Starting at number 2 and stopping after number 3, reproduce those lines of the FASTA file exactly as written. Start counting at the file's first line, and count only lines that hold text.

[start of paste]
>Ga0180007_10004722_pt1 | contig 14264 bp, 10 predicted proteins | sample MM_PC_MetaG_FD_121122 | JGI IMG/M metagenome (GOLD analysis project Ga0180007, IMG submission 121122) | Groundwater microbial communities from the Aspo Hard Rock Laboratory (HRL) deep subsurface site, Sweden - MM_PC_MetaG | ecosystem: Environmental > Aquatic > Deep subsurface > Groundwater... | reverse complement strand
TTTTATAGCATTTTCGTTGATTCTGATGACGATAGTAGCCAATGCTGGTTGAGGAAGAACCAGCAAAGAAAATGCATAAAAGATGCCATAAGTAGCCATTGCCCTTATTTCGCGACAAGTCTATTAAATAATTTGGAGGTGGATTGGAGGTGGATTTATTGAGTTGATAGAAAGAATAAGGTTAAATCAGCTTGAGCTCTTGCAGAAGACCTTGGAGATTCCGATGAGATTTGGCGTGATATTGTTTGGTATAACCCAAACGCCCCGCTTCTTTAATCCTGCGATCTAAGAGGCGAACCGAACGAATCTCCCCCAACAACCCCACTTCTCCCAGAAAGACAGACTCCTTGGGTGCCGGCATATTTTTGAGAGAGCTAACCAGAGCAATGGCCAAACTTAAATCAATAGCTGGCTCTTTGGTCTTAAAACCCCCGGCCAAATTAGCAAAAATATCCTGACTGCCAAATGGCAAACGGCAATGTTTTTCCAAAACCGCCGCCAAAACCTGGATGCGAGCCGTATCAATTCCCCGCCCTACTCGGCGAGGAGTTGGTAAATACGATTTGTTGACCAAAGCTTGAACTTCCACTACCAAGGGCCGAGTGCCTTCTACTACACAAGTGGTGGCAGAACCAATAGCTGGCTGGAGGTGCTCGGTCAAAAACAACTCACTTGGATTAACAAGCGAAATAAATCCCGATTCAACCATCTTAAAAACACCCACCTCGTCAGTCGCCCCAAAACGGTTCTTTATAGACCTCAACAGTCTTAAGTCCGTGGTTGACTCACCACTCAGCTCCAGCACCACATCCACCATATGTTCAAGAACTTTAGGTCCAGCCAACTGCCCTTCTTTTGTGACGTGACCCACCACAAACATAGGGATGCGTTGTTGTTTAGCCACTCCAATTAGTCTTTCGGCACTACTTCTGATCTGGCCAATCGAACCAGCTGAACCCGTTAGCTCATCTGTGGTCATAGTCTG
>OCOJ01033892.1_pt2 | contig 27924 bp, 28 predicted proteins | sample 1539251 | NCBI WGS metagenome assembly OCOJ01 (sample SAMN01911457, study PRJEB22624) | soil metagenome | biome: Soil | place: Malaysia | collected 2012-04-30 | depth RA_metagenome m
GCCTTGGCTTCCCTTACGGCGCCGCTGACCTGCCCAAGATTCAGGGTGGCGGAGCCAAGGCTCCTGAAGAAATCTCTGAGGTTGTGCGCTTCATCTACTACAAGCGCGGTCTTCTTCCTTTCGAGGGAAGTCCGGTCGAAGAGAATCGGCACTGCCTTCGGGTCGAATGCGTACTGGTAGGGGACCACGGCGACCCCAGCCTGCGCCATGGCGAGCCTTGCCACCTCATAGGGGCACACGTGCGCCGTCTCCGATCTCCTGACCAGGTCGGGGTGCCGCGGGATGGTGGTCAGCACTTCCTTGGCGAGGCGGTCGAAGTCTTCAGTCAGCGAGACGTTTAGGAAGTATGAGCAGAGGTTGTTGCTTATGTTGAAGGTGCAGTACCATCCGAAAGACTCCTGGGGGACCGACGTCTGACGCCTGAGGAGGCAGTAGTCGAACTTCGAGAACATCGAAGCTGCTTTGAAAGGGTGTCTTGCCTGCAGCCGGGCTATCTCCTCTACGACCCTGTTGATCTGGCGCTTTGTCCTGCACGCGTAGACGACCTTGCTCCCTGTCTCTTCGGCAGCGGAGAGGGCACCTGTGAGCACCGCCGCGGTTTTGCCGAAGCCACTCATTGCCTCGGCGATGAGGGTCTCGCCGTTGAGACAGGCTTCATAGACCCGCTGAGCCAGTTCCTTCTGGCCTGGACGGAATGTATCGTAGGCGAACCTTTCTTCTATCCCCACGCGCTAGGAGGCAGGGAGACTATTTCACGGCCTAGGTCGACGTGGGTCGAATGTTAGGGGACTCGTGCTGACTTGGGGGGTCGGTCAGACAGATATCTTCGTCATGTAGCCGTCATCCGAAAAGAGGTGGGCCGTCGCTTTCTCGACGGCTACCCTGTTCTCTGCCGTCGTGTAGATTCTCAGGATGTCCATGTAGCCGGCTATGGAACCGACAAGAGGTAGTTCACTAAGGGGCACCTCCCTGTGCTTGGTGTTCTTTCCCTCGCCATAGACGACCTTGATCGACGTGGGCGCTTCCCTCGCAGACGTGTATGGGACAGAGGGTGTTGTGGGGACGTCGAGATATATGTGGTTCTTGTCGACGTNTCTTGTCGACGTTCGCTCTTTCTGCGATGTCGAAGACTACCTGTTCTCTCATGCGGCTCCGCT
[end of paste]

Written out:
TTTTATAGCATTTTCGTTGATTCTGATGACGATAGTAGCCAATGCTGGTTGAGGAAGAACCAGCAAAGAAAATGCATAAAAGATGCCATAAGTAGCCATTGCCCTTATTTCGCGACAAGTCTATTAAATAATTTGGAGGTGGATTGGAGGTGGATTTATTGAGTTGATAGAAAGAATAAGGTTAAATCAGCTTGAGCTCTTGCAGAAGACCTTGGAGATTCCGATGAGATTTGGCGTGATATTGTTTGGTATAACCCAAACGCCCCGCTTCTTTAATCCTGCGATCTAAGAGGCGAACCGAACGAATCTCCCCCAACAACCCCACTTCTCCCAGAAAGACAGACTCCTTGGGTGCCGGCATATTTTTGAGAGAGCTAACCAGAGCAATGGCCAAACTTAAATCAATAGCTGGCTCTTTGGTCTTAAAACCCCCGGCCAAATTAGCAAAAATATCCTGACTGCCAAATGGCAAACGGCAATGTTTTTCCAAAACCGCCGCCAAAACCTGGATGCGAGCCGTATCAATTCCCCGCCCTACTCGGCGAGGAGTTGGTAAATACGATTTGTTGACCAAAGCTTGAACTTCCACTACCAAGGGCCGAGTGCCTTCTACTACACAAGTGGTGGCAGAACCAATAGCTGGCTGGAGGTGCTCGGTCAAAAACAACTCACTTGGATTAACAAGCGAAATAAATCCCGATTCAACCATCTTAAAAACACCCACCTCGTCAGTCGCCCCAAAACGGTTCTTTATAGACCTCAACAGTCTTAAGTCCGTGGTTGACTCACCACTCAGCTCCAGCACCACATCCACCATATGTTCAAGAACTTTAGGTCCAGCCAACTGCCCTTCTTTTGTGACGTGACCCACCACAAACATAGGGATGCGTTGTTGTTTAGCCACTCCAATTAGTCTTTCGGCACTACTTCTGATCTGGCCAATCGAACCAGCTGAACCCGTTAGCTCATCTGTGGTCATAGTCTG
>OCOJ01033892.1_pt2 | contig 27924 bp, 28 predicted proteins | sample 1539251 | NCBI WGS metagenome assembly OCOJ01 (sample SAMN01911457, study PRJEB22624) | soil metagenome | biome: Soil | place: Malaysia | collected 2012-04-30 | depth RA_metagenome m